Nanuqsaurus, carnivorous dinosaur, video


This 30 December 2019 video says about itself:

Tyrannosaurs were some of the most imposing and successful predators to have existed. They were a diverse group as well, and Nanuqsaurus was among the most unique of these remarkable animals.

Trump sends more US soldiers to Iraq


This 31 December 2019 video says about itself:

Hundreds of Iraqi protesters have tried to storm the US embassy in Baghdad following US airstrikes this week that killed 25 …

Shouting “Down, Down USA!” the crowd tried to push inside the embassy grounds, hurling water bottles and smashing security cameras outside.

The US military carried out the strikes on Sunday …

Tuesday’s attempted embassy storming took place after mourners held funerals … in a Baghdad neighbourhood, after which they marched on to the heavily fortified Green Zone and kept walking till they reached the embassy.

Translated from Dutch NOS TV today:

US sends extra soldiers to attacked embassy in Baghdad

The US is sending extra soldiers to its embassy in the Iraqi capital Baghdad. An angry crowd attacked the building today, out of anger over US American airstrikes, killing 25 people on Sunday night. …

Some of them are said to have been broken through a security wall and penetrated the grounds of the embassy. The US denies that. …

The reinforcements that are being sent now probably involves a few dozen soldiers. …

The disturbances began today after a memorial meeting for the dead of the US American bombing. …

After the memorial meeting, they marched on to the Green Zone in Baghdad. The American embassy is also located in this highly secured district.

David Attenborough on Karnataka, India wildlife


This 20 December 2019 video says about itself:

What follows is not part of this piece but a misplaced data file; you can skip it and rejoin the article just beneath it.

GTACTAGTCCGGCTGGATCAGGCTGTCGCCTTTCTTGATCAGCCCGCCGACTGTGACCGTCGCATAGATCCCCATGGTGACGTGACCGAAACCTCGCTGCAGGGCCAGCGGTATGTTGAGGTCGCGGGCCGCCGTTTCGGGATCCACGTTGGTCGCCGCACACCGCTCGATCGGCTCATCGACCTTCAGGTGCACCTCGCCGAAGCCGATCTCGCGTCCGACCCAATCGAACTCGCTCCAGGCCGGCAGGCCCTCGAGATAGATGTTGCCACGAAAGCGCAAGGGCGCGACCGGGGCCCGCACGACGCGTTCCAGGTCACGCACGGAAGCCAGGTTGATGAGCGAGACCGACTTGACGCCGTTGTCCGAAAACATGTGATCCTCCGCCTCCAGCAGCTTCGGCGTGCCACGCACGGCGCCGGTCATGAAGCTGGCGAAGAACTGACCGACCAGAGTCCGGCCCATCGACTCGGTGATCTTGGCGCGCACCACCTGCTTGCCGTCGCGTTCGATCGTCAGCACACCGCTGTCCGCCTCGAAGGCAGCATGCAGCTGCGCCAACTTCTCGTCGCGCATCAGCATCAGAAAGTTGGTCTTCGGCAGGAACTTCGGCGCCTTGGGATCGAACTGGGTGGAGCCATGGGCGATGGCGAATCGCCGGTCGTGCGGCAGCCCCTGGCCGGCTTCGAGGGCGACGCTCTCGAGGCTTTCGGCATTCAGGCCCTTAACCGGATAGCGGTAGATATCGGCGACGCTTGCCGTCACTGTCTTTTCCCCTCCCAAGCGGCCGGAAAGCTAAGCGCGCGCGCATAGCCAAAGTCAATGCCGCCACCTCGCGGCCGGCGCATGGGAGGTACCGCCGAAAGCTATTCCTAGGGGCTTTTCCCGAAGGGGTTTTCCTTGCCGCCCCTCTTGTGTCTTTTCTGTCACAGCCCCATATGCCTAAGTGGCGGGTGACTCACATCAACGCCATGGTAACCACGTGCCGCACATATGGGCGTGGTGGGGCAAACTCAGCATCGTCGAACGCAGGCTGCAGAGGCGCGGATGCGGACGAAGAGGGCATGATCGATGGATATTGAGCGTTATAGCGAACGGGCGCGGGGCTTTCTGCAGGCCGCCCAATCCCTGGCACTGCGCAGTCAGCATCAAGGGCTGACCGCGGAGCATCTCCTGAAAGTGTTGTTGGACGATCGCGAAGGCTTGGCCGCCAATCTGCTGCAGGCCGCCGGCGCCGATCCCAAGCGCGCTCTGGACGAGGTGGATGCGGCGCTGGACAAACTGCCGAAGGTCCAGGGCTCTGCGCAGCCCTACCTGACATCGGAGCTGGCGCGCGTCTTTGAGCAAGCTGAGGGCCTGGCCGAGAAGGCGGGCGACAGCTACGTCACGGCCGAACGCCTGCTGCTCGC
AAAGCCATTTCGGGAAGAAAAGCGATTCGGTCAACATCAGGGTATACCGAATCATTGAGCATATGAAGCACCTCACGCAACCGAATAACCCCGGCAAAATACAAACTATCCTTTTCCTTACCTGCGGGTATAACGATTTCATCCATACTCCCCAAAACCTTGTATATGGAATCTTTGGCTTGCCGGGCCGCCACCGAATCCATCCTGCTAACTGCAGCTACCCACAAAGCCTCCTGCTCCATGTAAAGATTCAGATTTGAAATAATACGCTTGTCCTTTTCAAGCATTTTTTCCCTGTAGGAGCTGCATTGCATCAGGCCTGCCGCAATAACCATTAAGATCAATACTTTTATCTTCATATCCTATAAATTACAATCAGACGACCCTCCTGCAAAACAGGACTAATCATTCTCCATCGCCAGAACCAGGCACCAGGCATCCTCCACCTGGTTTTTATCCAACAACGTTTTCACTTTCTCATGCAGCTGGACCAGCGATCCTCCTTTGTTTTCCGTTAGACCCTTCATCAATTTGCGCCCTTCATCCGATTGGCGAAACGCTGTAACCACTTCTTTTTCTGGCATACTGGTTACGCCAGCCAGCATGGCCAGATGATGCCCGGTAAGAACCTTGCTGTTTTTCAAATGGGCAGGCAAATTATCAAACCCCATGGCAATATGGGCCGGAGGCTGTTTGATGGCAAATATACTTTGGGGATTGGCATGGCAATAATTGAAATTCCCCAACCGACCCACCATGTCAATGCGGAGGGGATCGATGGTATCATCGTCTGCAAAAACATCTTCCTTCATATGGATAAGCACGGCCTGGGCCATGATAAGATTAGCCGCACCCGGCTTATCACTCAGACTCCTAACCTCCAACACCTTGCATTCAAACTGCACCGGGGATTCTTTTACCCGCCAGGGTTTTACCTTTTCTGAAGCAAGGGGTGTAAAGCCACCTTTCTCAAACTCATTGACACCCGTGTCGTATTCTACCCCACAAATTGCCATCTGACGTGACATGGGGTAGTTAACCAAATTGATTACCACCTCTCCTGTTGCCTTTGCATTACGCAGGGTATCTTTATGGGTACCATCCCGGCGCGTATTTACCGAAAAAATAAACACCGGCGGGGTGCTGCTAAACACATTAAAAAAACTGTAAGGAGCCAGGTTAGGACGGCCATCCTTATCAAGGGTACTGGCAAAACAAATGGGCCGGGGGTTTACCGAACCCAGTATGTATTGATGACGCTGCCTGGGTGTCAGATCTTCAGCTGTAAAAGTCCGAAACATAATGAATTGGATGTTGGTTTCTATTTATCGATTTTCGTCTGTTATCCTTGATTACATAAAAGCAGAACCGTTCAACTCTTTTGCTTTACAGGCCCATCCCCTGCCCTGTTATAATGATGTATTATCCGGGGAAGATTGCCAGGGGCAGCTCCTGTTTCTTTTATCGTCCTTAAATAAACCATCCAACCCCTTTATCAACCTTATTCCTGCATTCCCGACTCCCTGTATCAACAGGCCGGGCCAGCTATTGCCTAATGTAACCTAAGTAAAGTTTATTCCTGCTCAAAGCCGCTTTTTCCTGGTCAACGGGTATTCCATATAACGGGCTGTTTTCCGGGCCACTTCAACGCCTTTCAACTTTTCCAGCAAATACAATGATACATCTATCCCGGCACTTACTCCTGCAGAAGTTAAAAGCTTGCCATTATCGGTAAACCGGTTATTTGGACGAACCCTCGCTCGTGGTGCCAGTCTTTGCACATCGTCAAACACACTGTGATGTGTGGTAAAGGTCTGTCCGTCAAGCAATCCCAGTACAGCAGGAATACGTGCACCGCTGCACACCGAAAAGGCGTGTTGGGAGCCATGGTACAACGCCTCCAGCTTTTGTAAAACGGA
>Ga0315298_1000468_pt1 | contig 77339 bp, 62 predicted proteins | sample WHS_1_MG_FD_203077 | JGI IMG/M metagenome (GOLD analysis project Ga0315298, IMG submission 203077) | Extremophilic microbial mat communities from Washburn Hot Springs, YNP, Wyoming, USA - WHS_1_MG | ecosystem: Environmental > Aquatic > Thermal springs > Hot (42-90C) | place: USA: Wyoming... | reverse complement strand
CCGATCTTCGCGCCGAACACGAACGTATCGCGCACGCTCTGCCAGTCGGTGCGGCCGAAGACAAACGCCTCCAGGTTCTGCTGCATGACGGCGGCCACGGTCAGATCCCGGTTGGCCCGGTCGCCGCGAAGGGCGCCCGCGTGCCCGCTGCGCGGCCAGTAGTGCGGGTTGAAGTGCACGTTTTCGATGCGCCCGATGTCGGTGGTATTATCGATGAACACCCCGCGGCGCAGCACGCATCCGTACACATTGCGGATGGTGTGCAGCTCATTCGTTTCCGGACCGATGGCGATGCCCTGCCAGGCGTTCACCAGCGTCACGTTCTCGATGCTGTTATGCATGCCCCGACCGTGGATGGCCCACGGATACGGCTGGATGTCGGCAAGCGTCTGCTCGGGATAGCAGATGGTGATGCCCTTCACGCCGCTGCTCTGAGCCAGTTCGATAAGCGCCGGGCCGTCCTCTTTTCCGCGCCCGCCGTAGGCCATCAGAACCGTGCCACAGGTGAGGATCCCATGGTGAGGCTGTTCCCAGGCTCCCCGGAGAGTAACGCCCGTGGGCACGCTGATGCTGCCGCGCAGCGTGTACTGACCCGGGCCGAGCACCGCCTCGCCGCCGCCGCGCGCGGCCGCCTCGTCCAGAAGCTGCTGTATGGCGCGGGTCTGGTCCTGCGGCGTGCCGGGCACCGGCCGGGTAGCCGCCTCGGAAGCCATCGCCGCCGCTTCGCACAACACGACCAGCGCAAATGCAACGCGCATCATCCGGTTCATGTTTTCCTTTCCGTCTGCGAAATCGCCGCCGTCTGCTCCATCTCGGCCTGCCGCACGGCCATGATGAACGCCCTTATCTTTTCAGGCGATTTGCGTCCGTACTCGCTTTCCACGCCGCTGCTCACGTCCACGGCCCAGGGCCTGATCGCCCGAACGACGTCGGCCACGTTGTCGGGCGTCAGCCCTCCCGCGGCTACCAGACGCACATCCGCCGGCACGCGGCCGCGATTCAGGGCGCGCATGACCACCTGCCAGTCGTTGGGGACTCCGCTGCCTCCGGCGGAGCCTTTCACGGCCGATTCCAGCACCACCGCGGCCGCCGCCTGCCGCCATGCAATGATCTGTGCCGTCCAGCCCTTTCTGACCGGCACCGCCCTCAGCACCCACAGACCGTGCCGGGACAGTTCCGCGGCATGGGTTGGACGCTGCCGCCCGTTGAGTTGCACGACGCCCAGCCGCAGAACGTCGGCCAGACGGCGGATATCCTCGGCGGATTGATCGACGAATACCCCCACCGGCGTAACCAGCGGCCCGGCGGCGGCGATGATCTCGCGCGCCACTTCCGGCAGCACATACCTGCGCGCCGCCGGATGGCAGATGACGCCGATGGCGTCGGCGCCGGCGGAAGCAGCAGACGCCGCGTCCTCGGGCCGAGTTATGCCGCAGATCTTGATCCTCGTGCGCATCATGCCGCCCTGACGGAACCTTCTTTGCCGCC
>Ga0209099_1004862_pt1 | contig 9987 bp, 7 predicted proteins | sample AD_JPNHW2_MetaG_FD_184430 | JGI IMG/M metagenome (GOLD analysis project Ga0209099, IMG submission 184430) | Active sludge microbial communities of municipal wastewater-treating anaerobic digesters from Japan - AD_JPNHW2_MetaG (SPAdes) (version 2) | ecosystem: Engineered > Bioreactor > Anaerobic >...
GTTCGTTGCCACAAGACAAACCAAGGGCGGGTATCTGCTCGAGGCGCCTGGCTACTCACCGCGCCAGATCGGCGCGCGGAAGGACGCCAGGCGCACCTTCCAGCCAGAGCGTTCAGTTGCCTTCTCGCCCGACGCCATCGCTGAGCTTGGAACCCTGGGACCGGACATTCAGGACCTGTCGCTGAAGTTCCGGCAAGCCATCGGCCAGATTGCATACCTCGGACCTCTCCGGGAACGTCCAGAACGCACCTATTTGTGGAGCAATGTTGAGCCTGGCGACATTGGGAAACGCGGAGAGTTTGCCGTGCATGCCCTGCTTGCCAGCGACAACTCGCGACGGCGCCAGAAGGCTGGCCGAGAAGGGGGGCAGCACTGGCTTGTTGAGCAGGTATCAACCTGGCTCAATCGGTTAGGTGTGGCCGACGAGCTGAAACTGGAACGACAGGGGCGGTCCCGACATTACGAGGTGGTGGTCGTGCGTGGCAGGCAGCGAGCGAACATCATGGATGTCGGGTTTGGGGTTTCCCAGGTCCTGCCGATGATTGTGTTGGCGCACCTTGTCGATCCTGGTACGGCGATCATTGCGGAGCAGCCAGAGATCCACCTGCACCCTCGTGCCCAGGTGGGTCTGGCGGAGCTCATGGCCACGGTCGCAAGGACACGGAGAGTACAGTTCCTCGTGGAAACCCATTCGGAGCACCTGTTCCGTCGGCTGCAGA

Wild KarnatakaDavid Attenborough – Behind the scenes (BTS)

4 years and 400 hours of footage in the making. Wild Karnataka is India’s own 4K blue-chip natural history film made by a world-class team of Indian filmmakers and narrated by Sir David Attenborough.

Australian bushfire survivor interviewed


Red bushfire sky over Mallacoota, Australia, photo Jonty Smith/Reuters

This photo shows red bushfire sky over Mallacoota, Australia.

Translated from Dutch NOS TV today:

Resident of Mallacoota after deep red inferno: “Hopefully this is a wake-up call”

A scorching heat, air that turned deep red within half an hour and constantly ominous popping of exploding gas bottles. The Australian village of Mallacoota went through perilous hours yesterday. Thousands of people fled to the sea or even into the water because of the rapidly emerging forest fires.

Almost twelve hours later there is still a thick layer of smoke over the village with just over a thousand inhabitants, says Mallacoota resident Val York over the telephone. If you want to go outside, it is best to do that with an oxygen mask, even though the fire front has now gone away.

Together with her husband Peter, Val York has been running boat rental company Buckland’s Jetty Boat Hire for years. The couple was firmly convinced that their property, which is located about five kilometres north of the centre of Mallacoota, would be swallowed up by the forest fires.

“Our fuel is stored in an old wooden shed. When we left, we could already see the flames. We knew what time it was.”

When they started inspecting the expected damage with a boat a few hours later, they saw the smoke rise behind the shed. Miraculously, the building and the wooden scaffolding remained unaffected.

York posted a video of the ‘miracle’ on Facebook.

Their property did not come out of the inferno completely intact. Two boats were lost and the wooden carport at their home was scorched.

But York is relieved that it stopped there. Her friends were less lucky. “They’ve lost their homes. It’s a tragic day”, she says. …

Val York of Buckland’s Jetty Boat Hire hopes that the worst of this summer is over with yesterday’s inferno. She is looking forward with fear to what might come in the coming years.

She has only seen the area around Mallacoota become drier in recent years. “And it is all forest here. Hopefully, this is a wake-up call for our government. So that they will implement their policies differently when it comes to fossil fuels.”

York is referring to the increasing criticism of Prime Minister Morrison. He refuses to take measures when it comes to, eg, the country’s lucrative coal industry. Critics believe that Morrison is doing too little about climate change and see the forest fires as a result of that.